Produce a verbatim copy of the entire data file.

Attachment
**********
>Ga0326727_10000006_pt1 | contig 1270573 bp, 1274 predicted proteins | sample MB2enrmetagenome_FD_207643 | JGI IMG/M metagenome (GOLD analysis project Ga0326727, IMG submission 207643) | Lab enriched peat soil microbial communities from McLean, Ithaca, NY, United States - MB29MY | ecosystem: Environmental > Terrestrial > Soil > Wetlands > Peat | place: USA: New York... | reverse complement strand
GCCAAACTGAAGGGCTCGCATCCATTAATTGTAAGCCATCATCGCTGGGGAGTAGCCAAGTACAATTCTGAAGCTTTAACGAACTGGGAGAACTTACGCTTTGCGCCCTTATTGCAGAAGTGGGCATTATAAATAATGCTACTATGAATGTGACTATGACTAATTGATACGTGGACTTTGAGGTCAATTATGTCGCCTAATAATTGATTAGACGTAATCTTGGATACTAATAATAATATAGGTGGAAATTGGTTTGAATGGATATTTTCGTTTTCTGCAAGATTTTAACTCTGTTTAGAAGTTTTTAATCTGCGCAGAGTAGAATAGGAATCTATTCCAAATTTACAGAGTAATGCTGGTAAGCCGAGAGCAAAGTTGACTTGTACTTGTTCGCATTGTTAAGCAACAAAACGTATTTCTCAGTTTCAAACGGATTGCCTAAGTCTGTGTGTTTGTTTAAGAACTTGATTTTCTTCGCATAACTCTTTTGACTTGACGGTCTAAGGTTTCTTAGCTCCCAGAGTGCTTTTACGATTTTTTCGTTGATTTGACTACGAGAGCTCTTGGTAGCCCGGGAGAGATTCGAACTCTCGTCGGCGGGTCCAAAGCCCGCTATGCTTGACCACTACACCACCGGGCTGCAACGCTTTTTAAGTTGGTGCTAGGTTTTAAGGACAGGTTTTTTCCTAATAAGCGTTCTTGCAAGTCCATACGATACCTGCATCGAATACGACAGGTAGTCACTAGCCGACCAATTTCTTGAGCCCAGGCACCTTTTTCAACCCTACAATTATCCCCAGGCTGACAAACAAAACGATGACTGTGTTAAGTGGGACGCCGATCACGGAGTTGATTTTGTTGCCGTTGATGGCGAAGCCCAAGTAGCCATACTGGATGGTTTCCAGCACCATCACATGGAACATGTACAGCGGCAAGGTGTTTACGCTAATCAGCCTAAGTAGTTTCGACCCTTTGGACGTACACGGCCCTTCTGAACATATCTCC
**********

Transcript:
>Ga0326727_10000006_pt1 | contig 1270573 bp, 1274 predicted proteins | sample MB2enrmetagenome_FD_207643 | JGI IMG/M metagenome (GOLD analysis project Ga0326727, IMG submission 207643) | Lab enriched peat soil microbial communities from McLean, Ithaca, NY, United States - MB29MY | ecosystem: Environmental > Terrestrial > Soil > Wetlands > Peat | place: USA: New York... | reverse complement strand
GCCAAACTGAAGGGCTCGCATCCATTAATTGTAAGCCATCATCGCTGGGGAGTAGCCAAGTACAATTCTGAAGCTTTAACGAACTGGGAGAACTTACGCTTTGCGCCCTTATTGCAGAAGTGGGCATTATAAATAATGCTACTATGAATGTGACTATGACTAATTGATACGTGGACTTTGAGGTCAATTATGTCGCCTAATAATTGATTAGACGTAATCTTGGATACTAATAATAATATAGGTGGAAATTGGTTTGAATGGATATTTTCGTTTTCTGCAAGATTTTAACTCTGTTTAGAAGTTTTTAATCTGCGCAGAGTAGAATAGGAATCTATTCCAAATTTACAGAGTAATGCTGGTAAGCCGAGAGCAAAGTTGACTTGTACTTGTTCGCATTGTTAAGCAACAAAACGTATTTCTCAGTTTCAAACGGATTGCCTAAGTCTGTGTGTTTGTTTAAGAACTTGATTTTCTTCGCATAACTCTTTTGACTTGACGGTCTAAGGTTTCTTAGCTCCCAGAGTGCTTTTACGATTTTTTCGTTGATTTGACTACGAGAGCTCTTGGTAGCCCGGGAGAGATTCGAACTCTCGTCGGCGGGTCCAAAGCCCGCTATGCTTGACCACTACACCACCGGGCTGCAACGCTTTTTAAGTTGGTGCTAGGTTTTAAGGACAGGTTTTTTCCTAATAAGCGTTCTTGCAAGTCCATACGATACCTGCATCGAATACGACAGGTAGTCACTAGCCGACCAATTTCTTGAGCCCAGGCACCTTTTTCAACCCTACAATTATCCCCAGGCTGACAAACAAAACGATGACTGTGTTAAGTGGGACGCCGATCACGGAGTTGATTTTGTTGCCGTTGATGGCGAAGCCCAAGTAGCCATACTGGATGGTTTCCAGCACCATCACATGGAACATGTACAGCGGCAAGGTGTTTACGCTAATCAGCCTAAGTAGTTTCGACCCTTTGGACGTACACGGCCCTTCTGAACATATCTCC